The alliance, to be called Asia Link Corp., will give small- to medium-size Asian shops the means to bid for regional and even global accounts, said founder R.S. Ahluwalia, also managing director of ad agency Arms Communications.
By buying up local shops, multinationals-U.S. agencies in particular-are increasing their presence in Asia to protect key business as it spreads internationally, Mr. Ahluwalia said.
Asian agencies then have to put their own clients on the back burner to serve the customers of their new multinational partners.
He sees an opportunity for smaller agencies to court companies that may not have big budgets but do harbor aspirations to eventually expand regionally. "We won't go after the big accounts," he said. "We'll be a network of small agencies supporting ambitious small- to medium-size clients."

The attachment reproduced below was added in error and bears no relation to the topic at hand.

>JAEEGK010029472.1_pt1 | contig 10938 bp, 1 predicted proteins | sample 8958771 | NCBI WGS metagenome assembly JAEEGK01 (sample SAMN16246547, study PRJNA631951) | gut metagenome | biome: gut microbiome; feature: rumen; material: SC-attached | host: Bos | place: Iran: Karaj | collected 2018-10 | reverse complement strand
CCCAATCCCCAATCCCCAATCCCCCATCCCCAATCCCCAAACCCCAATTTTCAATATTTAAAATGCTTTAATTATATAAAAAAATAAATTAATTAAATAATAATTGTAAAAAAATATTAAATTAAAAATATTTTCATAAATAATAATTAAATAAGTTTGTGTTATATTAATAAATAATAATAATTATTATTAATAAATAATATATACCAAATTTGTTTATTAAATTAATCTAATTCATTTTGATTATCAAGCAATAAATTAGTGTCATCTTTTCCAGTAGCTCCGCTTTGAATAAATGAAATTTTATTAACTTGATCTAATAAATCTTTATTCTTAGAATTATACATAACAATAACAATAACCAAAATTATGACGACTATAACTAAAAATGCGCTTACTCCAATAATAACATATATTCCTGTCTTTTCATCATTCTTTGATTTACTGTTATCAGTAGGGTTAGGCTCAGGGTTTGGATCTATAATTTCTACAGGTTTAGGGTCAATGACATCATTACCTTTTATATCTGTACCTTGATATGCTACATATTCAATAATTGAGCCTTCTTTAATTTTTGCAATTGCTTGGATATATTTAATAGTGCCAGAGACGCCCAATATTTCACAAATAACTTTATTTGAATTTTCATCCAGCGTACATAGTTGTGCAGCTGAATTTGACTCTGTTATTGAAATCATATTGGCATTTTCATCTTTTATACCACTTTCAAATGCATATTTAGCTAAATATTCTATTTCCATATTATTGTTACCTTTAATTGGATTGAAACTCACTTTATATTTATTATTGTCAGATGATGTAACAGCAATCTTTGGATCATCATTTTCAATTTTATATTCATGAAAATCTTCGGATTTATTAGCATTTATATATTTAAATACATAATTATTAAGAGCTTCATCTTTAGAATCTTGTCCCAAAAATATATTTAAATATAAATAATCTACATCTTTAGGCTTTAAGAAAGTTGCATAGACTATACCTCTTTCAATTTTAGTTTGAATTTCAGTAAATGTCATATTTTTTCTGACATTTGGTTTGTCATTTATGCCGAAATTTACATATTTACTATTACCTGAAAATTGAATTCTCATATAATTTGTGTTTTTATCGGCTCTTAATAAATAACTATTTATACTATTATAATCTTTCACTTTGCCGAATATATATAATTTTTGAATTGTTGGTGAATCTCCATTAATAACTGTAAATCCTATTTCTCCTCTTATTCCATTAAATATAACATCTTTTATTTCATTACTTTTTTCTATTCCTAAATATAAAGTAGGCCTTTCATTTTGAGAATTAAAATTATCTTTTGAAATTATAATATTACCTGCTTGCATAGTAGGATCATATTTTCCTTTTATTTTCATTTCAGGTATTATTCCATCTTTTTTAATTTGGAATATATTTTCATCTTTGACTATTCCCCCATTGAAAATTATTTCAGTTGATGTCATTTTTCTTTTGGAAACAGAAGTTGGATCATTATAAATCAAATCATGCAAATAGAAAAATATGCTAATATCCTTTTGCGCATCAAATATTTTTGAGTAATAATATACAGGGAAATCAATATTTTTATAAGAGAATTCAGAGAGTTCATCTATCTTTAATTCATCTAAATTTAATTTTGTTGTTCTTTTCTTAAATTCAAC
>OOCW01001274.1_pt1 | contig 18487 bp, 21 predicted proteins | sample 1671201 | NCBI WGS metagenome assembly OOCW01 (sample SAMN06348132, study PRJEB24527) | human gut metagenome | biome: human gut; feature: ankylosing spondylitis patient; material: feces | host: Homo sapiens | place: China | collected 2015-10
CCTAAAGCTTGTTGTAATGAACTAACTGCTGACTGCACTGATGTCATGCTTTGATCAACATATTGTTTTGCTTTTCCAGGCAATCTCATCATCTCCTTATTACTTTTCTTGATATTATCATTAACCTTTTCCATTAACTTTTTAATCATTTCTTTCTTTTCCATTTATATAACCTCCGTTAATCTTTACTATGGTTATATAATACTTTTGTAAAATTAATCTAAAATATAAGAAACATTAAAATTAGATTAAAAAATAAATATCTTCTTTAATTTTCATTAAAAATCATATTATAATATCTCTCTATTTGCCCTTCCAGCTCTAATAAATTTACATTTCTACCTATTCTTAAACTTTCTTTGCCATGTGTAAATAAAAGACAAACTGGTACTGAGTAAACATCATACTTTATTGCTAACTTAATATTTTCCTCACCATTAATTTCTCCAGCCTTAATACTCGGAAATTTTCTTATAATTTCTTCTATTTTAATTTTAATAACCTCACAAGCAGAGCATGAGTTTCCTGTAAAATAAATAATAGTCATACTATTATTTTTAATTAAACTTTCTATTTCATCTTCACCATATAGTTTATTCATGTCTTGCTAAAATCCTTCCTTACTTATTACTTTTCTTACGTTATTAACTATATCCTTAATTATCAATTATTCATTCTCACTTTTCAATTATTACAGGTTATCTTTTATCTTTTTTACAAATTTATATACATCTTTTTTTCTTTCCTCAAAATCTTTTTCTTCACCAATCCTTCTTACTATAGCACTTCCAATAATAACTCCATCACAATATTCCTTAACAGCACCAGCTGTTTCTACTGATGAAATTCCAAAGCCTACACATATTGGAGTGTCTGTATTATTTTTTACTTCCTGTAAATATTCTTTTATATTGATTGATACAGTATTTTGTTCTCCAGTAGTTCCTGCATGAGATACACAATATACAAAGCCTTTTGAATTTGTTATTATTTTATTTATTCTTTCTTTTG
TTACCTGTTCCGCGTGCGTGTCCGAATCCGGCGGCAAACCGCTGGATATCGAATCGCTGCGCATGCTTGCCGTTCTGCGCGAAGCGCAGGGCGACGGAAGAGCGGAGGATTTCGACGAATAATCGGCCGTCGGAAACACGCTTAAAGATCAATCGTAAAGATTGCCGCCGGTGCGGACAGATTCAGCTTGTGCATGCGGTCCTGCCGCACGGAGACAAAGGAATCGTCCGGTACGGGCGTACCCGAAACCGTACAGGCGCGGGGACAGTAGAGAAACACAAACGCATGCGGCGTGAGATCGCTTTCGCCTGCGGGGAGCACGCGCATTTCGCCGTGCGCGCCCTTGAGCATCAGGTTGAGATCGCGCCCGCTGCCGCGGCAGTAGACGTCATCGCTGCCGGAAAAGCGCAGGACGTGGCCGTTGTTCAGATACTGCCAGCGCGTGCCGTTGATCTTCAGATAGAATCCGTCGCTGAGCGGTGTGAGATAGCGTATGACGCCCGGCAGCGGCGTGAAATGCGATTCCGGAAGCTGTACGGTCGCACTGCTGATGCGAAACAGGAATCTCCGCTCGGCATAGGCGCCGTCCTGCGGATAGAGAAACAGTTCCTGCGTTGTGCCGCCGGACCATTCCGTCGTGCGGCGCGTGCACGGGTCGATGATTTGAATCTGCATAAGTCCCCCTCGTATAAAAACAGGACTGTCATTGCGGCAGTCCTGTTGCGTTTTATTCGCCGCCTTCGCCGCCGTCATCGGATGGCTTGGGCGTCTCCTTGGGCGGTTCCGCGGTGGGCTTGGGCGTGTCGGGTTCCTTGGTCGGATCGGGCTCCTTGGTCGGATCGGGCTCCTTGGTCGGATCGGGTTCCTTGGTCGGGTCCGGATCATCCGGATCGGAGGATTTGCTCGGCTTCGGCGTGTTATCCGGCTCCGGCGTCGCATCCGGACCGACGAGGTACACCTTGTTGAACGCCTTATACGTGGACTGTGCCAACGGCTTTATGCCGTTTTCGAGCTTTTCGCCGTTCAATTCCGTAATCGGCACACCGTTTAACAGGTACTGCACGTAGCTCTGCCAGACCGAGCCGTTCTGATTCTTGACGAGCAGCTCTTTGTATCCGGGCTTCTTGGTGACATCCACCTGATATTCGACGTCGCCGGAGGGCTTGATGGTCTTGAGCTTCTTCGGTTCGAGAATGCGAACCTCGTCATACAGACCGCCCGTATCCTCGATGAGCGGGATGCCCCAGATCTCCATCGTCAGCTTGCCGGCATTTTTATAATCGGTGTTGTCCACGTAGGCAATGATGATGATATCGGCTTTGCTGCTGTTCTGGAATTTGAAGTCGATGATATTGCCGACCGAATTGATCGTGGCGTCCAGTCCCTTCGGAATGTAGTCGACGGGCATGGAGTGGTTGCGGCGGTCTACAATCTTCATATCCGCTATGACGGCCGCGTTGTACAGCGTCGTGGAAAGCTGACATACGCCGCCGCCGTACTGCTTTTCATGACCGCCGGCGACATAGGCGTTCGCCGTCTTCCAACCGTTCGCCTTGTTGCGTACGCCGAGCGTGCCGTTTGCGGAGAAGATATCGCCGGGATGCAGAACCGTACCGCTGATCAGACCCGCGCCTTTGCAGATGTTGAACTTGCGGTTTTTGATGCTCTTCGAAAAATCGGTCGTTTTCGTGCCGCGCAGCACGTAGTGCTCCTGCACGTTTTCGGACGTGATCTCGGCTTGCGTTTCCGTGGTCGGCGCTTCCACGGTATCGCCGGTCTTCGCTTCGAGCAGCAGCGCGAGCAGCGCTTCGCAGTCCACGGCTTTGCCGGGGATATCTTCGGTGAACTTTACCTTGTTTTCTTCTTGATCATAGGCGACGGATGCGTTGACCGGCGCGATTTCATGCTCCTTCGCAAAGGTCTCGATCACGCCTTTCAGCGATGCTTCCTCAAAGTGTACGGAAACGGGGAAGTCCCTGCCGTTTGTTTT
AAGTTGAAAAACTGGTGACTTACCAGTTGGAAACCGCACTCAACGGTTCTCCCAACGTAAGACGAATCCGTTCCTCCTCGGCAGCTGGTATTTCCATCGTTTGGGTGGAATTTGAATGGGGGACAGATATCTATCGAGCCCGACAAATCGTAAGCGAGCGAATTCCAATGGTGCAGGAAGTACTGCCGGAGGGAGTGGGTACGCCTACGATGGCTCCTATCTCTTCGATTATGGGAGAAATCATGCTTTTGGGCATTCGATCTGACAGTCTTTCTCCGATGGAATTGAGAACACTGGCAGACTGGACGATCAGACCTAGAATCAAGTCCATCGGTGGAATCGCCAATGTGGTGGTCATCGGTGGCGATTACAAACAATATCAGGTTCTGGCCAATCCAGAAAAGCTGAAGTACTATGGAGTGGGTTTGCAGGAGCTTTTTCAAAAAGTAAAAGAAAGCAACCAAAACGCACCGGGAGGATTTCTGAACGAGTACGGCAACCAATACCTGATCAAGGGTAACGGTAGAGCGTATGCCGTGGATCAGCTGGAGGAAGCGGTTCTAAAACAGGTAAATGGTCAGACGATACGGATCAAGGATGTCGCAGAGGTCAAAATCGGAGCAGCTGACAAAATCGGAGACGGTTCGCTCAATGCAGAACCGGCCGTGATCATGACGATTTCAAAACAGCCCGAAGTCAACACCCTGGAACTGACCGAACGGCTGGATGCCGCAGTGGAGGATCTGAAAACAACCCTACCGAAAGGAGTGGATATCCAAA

Eight agencies totaling $300 million in billings have so far committed to the network, and Mr. Ahluwalia is negotiating to bring in representative agencies from Japan, Taiwan, the Philippines, Indonesia and the Middle East. He is also seeking non-equity affiliations with U.S. and European agencies.
The agencies each paid a $1,200 administrative fee to get the alliance off the ground, and Mr. Ahluwalia estimates the maximum equity investment from each agency will be $5,000 when Asia Link incorporates, which he expects sometime after August.